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More than just mushrooms, foraged ingredients are now as likely to end up in your mojito.

What do you think of when you visualise foraged food? The concept can have very different connotations to people, often conjuring up images of bitter dandelion soup, herbal teas and mysterious unidentifiable pieces of meat, some of which may or may not be pigeon.

An eating experience with wild food network The Foragers is a different affair. Since launching two years ago, co-founders George Fredenham and Gerald Waldeck have been banishing misconceptions about wild food with their foraged food and cocktail menus at the Verulam Arms in St Albans and various London residencies.

The man behind the Verulam Arms menu is head chef Tommy Forrester, whose skills have enabled The Foragers to elevate their basic dishes to restaurant-style food and gain a place in the Good Food Guide.

"Tommy has really helped us take our wild food to another level," explains George. “Our focus was originally on nice wholesome dishes which incorporated wild elements like game and plants, but Tommy has helped us refine our dishes to make specific plants and wild ingredients the main focus."

Mobility is key to the way The Foragers work, with London pop-ups a crucial part of their network. One of their most popular residencies to date was at Dalston cocktail bar Dead Dolls Club. For Director Katy Gray Rosewarne, the foraging menu was an experiment she's ready to repeat.

“Our wild grazing menu had a fantastic reception," she recounts. “The Foragers really take it to the next level by employing their own huntsmen and foragers to go out shooting and gathering from the British countryside."

It's not only food; foraged cocktails are now in high demand. The range of foraged forest liquors and bitters on offer are produced using a mixture of wild herbs, plants and aromatic barks steeped in alcohol and plans are afoot for a range of wild plant syrups.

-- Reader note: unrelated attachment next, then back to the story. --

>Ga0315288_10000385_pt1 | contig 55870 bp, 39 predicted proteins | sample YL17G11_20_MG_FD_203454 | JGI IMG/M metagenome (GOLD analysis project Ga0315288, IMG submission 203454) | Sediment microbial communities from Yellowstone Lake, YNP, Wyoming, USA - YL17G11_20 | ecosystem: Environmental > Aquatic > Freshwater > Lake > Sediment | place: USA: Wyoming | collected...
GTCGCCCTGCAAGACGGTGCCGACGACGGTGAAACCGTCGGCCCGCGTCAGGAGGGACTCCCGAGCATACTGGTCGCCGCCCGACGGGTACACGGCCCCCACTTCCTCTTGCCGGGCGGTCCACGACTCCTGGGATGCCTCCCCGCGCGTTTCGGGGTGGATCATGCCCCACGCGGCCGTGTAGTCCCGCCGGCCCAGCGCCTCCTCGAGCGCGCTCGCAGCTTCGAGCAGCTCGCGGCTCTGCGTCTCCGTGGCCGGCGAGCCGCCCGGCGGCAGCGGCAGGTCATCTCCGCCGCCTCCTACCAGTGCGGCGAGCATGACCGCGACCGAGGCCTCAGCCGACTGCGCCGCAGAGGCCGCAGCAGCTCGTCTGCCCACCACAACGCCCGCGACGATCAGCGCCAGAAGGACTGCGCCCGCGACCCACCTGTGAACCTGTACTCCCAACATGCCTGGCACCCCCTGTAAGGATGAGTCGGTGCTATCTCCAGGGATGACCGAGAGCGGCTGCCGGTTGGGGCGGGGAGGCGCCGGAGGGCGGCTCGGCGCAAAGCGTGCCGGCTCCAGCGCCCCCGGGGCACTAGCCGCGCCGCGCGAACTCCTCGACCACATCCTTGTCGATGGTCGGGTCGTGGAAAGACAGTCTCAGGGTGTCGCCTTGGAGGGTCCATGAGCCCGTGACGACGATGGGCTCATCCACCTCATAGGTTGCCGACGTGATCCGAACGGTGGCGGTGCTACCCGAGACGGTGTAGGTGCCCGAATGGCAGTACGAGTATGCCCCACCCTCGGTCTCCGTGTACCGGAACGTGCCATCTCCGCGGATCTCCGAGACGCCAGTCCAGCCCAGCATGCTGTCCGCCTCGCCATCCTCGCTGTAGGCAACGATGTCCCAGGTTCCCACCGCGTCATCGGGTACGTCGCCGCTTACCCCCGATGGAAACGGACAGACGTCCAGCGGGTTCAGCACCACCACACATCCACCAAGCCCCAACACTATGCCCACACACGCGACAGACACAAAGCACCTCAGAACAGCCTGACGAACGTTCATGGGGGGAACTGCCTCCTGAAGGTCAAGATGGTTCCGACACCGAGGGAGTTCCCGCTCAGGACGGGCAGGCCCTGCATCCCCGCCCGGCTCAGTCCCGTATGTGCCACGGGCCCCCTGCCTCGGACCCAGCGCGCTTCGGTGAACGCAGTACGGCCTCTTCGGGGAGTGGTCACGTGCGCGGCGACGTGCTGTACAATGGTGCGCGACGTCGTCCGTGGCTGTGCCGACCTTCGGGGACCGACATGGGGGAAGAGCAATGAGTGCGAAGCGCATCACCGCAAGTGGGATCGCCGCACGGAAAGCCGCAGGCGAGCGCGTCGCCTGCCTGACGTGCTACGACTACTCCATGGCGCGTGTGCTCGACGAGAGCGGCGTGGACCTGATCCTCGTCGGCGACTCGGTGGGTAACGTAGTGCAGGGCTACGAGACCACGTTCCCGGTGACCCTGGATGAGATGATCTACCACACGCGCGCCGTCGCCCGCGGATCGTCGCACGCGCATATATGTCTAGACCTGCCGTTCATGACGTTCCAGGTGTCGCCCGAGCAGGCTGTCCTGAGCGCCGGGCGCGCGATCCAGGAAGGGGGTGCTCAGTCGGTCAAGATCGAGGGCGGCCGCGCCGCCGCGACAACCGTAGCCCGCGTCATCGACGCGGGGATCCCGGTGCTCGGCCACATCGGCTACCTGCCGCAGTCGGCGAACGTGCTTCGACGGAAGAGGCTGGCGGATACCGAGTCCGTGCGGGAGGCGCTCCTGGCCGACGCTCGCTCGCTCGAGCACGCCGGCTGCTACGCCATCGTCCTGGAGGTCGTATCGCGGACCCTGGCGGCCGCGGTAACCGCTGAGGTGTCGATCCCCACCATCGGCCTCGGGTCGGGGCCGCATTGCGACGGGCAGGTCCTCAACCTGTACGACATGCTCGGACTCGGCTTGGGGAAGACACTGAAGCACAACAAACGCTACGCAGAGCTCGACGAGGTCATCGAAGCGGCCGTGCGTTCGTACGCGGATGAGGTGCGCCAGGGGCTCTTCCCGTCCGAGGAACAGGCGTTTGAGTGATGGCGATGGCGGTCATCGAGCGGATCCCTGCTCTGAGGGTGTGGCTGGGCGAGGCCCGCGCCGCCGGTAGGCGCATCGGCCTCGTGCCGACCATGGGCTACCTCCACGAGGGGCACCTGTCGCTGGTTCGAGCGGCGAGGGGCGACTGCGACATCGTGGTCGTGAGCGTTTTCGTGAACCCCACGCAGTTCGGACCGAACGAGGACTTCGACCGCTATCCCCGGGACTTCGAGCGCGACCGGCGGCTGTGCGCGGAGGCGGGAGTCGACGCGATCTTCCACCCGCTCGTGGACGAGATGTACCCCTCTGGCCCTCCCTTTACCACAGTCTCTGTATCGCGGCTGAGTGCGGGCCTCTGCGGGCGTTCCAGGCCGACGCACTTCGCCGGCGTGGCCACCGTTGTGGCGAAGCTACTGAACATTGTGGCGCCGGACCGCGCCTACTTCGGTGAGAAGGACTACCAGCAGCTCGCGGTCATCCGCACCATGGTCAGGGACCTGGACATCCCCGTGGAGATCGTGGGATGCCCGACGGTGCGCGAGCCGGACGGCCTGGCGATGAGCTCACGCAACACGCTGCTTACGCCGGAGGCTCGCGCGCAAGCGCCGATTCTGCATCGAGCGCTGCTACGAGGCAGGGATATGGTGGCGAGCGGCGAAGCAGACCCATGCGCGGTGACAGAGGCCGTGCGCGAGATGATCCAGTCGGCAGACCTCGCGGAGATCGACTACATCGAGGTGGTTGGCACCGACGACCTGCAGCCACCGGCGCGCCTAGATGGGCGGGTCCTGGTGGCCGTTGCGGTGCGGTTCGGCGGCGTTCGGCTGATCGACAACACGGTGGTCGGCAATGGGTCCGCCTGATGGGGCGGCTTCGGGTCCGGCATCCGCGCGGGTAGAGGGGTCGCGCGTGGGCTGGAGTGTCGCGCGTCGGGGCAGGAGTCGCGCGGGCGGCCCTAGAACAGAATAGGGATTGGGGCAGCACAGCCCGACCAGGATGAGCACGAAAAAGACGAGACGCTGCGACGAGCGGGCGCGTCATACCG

“That part of the business has snowballed," explains George. “It's been really well-received by people looking for something different to drink who want to invent their own blends of wild cocktails."

So what was the spark that led a former City analyst to hang up his suit and partner with Gerald Waldeck, a retired master baker whom George describes as having 'his head stuck in a hedgerow'?

“One day I was sitting in a meeting and thinking about food, not even listening to what the people around me were saying. It was then I realized that it wasn't for me.

Gerald and I both have very simple feelings for food. We were keen on responsible farming and using local, sustainable produce but Gerald really opened my eyes to the untapped potential of wild food."

Looking ahead, The Foragers plan to ramp up the research and development side of their business. Future plans include a handmade range of chutneys and pickles that showcase an exotic variety of plants and weeds, one including the dreaded enemy of British gardeners, Japanese knotweed.

“Gardeners absolutely hate it. It's incredibly invasive and overruns gardens in an instant. We have to be incredibly careful when gathering it that none of it gets loose into local habitats, but we really enjoy the challenge of taking something so infamous and crafting an interesting product around it."

The Foragers certainly seem to be on to something. Maybe the solution to the problem of removing this plant pest for good is a simple one – if you can't beat it, eat it.

Forest mushrooms, Richard Osmond

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